“Come on,” She said gesturing with a tilt of her head toward the wall behind them, the gun in her hand still pointed steadily at his forehead. “Turn around and start walking, nice and steady, towards the wall. Keep your hands in the air.”

Once again he did as he was told. Ruthy was unlikely to kill him – if she’d meant to do that he’d be dead already – but he had nothing to gain from calling her bluff. He didn’t know if the gun was necromantic but ghost lead or not he didn’t want any more bullet-holes. He had a feeling he’d already exhausted even his unlikely ability to survive physical mishaps that really ought to kill him.

He was about six feet from the neatly cut hole in the fence, which Ruthy must have made when she snuck in, when an arrow zinged past his shoulder and embedded itself into one of the solid wooden fence struts. The thunk of the arrow biting into the wood was accented by a strident shout from behind in a language he did not understand. They’d been spotted. Things were about to go very badly. Rashari spun around. He made a grab for Ruthy’s gun arm as she pivoted smoothly, turned the gun on the ogdegre who had fired the arrow and pulled the trigger.

“No.”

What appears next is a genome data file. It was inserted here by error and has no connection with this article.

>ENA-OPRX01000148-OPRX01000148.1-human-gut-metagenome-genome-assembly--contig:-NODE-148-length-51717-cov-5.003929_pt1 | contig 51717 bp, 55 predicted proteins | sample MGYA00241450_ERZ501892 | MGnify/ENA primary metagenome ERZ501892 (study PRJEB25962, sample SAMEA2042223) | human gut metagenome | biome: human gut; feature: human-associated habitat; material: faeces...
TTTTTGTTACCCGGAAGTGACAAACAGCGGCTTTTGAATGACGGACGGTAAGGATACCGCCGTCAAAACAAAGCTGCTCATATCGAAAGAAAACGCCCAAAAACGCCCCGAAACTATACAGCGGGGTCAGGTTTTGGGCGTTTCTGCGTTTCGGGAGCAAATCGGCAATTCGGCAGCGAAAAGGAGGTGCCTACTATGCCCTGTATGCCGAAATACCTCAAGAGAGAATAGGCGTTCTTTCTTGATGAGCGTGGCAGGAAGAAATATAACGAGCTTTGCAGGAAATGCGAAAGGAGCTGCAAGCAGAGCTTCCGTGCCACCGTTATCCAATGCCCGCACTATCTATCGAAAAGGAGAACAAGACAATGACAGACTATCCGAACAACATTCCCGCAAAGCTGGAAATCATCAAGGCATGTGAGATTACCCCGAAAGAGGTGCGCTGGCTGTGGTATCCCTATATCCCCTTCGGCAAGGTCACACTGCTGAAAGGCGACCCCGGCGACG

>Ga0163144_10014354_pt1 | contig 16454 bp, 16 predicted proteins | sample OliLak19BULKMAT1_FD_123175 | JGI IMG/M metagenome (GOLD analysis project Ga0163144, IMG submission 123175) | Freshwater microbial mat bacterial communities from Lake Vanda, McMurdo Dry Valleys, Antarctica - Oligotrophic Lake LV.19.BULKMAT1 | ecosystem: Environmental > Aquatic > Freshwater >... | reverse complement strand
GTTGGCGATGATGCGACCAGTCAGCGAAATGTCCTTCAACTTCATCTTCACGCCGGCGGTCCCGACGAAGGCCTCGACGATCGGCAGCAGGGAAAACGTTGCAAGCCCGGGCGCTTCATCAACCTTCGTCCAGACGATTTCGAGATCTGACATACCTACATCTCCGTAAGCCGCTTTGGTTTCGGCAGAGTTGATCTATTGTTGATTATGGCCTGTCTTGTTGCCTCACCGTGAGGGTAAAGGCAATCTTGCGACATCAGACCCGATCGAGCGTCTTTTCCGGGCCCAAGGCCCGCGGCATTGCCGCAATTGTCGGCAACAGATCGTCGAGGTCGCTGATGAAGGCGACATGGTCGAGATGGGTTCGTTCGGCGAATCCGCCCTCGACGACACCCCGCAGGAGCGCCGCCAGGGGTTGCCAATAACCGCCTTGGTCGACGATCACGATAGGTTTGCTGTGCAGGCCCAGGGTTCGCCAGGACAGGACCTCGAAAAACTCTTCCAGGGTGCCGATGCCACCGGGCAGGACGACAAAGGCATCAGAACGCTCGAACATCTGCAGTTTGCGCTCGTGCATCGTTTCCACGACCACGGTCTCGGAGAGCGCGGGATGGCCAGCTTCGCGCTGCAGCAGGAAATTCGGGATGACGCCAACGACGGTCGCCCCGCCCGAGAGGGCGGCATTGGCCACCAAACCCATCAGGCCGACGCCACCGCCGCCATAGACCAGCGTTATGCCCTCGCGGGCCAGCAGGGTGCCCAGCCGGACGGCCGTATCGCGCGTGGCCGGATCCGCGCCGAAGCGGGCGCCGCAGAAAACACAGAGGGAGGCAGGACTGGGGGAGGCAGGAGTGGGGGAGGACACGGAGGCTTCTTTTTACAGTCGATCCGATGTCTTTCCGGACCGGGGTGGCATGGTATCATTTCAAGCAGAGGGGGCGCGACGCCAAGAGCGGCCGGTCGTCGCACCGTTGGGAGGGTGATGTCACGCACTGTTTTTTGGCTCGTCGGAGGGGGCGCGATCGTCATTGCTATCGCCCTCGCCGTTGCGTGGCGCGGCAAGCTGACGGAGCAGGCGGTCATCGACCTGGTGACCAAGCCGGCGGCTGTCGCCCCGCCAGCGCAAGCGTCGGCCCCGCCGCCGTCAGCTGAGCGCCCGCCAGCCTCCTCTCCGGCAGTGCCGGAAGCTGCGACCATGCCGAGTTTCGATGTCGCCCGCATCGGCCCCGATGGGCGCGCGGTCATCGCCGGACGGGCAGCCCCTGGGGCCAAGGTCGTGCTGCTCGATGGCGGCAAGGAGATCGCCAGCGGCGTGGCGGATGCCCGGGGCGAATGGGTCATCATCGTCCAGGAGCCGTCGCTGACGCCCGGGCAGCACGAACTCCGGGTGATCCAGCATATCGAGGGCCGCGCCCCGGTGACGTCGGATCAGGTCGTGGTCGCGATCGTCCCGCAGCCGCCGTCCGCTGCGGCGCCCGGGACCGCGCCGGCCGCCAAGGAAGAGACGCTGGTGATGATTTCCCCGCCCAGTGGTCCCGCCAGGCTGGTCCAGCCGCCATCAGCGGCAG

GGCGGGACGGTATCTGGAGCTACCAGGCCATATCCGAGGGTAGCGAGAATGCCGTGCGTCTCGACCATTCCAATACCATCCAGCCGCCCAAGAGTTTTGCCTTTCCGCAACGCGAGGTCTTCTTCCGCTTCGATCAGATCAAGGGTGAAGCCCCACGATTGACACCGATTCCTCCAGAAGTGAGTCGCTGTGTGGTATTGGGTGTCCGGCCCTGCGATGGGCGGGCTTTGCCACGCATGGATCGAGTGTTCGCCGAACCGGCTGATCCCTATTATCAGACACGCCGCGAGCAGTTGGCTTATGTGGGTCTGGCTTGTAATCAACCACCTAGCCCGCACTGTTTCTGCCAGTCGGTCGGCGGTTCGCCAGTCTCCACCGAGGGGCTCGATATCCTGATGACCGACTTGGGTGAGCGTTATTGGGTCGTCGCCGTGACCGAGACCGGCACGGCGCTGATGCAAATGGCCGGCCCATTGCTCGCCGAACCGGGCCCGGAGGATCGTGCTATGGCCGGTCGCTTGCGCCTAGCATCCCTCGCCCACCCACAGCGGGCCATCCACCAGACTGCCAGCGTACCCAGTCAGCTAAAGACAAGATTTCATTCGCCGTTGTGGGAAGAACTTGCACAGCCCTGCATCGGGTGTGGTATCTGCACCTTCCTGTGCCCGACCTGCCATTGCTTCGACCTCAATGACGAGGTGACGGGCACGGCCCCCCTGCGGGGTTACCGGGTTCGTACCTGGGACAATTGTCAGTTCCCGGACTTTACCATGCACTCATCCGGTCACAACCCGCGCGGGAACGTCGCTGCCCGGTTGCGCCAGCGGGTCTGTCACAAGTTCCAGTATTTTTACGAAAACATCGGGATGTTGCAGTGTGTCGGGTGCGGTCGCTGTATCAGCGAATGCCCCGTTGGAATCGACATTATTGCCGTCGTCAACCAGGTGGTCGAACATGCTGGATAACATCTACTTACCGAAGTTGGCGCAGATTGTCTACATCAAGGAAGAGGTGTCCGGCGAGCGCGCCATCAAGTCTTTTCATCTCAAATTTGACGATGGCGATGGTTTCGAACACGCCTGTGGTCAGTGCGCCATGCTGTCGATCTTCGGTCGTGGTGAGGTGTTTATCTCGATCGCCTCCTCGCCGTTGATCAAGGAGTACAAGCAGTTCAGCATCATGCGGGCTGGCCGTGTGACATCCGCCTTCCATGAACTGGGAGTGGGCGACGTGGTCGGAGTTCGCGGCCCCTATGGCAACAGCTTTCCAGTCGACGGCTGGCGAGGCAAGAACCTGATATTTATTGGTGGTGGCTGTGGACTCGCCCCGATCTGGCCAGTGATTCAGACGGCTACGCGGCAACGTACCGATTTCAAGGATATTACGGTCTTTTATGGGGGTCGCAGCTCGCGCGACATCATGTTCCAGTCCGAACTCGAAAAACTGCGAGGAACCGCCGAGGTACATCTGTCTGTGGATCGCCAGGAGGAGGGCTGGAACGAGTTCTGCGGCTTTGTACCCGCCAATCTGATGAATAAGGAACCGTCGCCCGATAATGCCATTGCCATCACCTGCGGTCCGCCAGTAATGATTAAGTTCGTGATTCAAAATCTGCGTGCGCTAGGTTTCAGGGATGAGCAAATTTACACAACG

His clumsy lunge was enough to queer her aim, just barely. The bullet went wide, missing the ogdegre’s head. Ruthy hissed, twisted, and backhanded him across the face with her hand. He tasted blood as his teeth cut his inner cheek and he deliberately dropped down onto the ground, making it clear with every move that he was not part of this hostile incursion into the ogdegre’s territory. Ruthy already had the gun up and back on the ogdegre -a woman. The odgegre woman was covered in tattoos and had a mane of long black hair, pulled sharply back from her face. She froze in the process of rushing them. Ruthy pointed the gun at her head and squeezed off another shot without blinking. The ogdegre woman dropped to the ground in a roll, moving with surprising speed considering her height and muscular build. The bullet missed her by a hairsbreadth. Rashari twisted on the ground and kicked Ruthy in the knee, grappling for the gun when she stumbled, bearing down on her arm so that the next shot punched into the ground.